Posted by: Doug Hastings, ACI
Updated: January 15, 2019
As an instructor for the past 26 years, I have seen many students that want to become home inspectors…but in the end, few do. A career change can be exhilarating, but there is degree of risk that goes along with this rush of adrenaline. Everyone knows something about houses; so, home inspection seems like a natural path to follow, particularly if you have been a real estate agent, appraiser or contractor. A prudent professional will begin assessing the pros and cons prior to jumping off the fence. Training to be a home inspector is exciting; however, succeeding as a small business person may be another thing. Before investing your time and money, you should answer the following 3 questions.
1. Do I understand what an inspection involves?
A home inspector’s task is to represent the voice of the house. A good inspection report will tell a person precisely the condition of the house at the time of writing. A well-written report will direct an owner, buyer, or seller to any action that is required to bring a house up to good condition relevant to its age.
2. Do I have the right stuff?
A home inspector is not an engineer and does not have a crystal ball. A good inspector cannot predict what is going to happen in the future or what the value of the house will be down the road. Assessing value is the task of the appraiser and life expectancy comes from plumbers, window suppliers, and other specialists. However, the home inspector should be an expert in understanding exactly what is happening to the house at the time of the inspection. In fact, a good home inspector needs to have a solid understanding of all the elements and systems of a home.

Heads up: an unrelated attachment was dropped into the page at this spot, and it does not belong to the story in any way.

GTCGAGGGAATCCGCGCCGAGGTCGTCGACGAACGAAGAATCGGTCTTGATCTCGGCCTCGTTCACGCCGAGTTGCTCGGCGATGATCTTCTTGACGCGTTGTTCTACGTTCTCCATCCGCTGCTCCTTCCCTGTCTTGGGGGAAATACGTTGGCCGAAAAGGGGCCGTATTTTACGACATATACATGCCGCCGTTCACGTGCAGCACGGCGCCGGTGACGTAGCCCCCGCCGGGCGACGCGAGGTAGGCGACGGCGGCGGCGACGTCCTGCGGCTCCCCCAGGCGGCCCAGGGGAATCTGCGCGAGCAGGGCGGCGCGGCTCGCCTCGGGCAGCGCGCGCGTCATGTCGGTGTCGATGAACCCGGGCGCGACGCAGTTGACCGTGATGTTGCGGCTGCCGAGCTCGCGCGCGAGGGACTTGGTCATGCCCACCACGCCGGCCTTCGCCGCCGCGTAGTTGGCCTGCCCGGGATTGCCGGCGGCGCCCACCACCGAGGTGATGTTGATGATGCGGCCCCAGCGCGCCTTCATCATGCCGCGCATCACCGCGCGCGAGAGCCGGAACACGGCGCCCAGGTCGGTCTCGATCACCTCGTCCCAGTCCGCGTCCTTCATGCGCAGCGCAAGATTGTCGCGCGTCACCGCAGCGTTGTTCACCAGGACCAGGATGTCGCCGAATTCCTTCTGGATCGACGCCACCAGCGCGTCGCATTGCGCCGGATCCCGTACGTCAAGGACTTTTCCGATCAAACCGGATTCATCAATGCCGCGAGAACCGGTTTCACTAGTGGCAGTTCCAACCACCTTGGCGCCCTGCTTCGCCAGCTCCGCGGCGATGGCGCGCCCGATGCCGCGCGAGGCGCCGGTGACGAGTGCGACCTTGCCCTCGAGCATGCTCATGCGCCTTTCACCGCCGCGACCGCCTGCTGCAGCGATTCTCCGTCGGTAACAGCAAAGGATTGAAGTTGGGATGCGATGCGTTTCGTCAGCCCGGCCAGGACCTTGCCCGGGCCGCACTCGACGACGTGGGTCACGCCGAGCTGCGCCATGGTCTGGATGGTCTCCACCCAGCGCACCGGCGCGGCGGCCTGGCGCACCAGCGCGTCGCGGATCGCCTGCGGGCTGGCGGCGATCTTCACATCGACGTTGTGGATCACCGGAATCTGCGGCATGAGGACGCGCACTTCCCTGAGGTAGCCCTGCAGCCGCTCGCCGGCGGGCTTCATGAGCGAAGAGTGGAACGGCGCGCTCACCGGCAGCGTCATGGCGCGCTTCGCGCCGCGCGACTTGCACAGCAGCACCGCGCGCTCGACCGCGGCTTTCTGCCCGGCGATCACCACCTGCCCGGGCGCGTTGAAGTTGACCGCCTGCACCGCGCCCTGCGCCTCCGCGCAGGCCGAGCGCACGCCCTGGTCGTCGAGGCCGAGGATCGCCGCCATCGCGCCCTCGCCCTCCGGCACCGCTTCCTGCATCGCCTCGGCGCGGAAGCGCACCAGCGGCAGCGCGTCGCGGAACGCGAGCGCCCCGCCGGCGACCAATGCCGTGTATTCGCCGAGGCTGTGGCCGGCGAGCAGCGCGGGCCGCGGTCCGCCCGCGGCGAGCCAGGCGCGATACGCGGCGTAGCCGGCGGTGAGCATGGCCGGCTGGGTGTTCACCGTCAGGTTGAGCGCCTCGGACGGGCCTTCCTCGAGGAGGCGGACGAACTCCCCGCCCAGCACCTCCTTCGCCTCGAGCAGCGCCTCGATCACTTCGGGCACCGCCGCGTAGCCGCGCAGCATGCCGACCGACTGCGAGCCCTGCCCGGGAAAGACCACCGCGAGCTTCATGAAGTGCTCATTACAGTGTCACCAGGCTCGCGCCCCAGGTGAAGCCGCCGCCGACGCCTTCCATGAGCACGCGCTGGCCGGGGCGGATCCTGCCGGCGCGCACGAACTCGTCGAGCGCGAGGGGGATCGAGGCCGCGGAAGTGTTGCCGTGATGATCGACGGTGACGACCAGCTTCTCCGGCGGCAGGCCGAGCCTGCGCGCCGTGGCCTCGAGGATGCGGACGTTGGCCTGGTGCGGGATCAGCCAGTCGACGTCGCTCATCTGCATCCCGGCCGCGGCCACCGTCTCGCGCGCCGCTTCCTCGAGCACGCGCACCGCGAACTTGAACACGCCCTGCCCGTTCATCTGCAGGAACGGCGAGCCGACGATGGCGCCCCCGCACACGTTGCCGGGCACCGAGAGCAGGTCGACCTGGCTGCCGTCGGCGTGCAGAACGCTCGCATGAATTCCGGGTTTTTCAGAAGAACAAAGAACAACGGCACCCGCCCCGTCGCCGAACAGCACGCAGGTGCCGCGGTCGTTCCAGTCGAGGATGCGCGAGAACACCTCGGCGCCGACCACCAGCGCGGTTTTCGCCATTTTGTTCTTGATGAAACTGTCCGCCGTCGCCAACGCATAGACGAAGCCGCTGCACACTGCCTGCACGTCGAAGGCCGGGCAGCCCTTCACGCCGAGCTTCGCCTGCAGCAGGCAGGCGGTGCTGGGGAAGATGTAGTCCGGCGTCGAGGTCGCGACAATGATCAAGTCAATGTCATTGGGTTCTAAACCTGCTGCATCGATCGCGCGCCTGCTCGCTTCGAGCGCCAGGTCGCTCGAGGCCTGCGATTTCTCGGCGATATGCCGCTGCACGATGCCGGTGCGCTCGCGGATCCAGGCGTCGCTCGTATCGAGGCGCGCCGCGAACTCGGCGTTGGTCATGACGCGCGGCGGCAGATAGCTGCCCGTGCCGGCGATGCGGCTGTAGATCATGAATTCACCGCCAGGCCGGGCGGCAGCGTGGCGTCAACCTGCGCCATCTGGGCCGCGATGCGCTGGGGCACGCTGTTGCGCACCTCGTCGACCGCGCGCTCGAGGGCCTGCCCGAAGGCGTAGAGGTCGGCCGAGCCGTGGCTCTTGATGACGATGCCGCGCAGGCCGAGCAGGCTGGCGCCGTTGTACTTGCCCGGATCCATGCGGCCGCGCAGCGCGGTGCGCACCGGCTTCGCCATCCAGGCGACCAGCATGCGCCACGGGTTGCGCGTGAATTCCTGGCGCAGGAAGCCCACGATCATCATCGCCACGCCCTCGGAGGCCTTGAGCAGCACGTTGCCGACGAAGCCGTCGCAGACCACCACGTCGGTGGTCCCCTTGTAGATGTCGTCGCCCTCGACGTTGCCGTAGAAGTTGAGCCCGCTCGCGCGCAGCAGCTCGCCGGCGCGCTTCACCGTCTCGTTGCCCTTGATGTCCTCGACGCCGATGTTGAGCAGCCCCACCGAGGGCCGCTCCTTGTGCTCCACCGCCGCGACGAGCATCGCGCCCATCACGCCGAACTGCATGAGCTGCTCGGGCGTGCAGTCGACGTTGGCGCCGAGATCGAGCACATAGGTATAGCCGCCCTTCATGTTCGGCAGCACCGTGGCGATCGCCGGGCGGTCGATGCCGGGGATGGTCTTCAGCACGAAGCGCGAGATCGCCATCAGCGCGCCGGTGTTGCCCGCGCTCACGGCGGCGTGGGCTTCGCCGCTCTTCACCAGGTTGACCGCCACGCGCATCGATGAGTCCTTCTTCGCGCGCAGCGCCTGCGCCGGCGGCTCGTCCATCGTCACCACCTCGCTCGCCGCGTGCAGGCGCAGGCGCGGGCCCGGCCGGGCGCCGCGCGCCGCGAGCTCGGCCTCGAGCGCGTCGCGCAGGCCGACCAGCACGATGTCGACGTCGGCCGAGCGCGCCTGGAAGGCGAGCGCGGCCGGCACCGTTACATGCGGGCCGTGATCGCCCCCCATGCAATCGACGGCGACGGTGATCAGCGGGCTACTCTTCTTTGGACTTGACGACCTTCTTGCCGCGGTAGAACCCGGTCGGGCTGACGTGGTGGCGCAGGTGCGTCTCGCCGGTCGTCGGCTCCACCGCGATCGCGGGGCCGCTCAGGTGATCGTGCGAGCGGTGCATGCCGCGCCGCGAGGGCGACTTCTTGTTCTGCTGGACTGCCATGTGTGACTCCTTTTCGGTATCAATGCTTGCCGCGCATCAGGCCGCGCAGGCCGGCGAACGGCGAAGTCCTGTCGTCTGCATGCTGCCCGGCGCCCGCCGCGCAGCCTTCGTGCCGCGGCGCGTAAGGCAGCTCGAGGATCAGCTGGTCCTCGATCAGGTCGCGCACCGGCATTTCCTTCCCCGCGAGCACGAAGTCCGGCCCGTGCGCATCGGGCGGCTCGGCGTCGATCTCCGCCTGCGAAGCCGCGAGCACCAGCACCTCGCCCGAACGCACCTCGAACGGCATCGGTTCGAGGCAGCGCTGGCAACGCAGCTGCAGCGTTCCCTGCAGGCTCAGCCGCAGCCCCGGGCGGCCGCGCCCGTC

3. Do I live in a suitable market?
These days, most realtors realize that a home inspection is necessary at time of sale. Today, more than 90% of buyers have a home inspection, so that they know exactly what they are buying. Sellers are also learning the value of a home inspection. A good inspection will tell them what they are really selling and help overcome the surprise of being asked for concessions. Talking to real estate agents in your location, as well as having a general knowledge of your market, can determine the opportunity where you live.
I’m still interested...What’s next?
Home inspection training ranges in cost from $1,000 to $3,500 depending on the level of expertise you desire. Before making the investment, a wise person would explore this industry further. The Kaplan “Transition into Home Inspection...Full or Part Time” course does an excellent job of laying out all the good, bad, and ugly aspects of being a professional home inspector. Upon completing this online class, you will know exactly if this is the right fit for you. You will now be in the best position to either move forward and succeed or abandon your consideration of a career in home inspection.
Doug Hastings, ACI
Kaplan Real Estate Education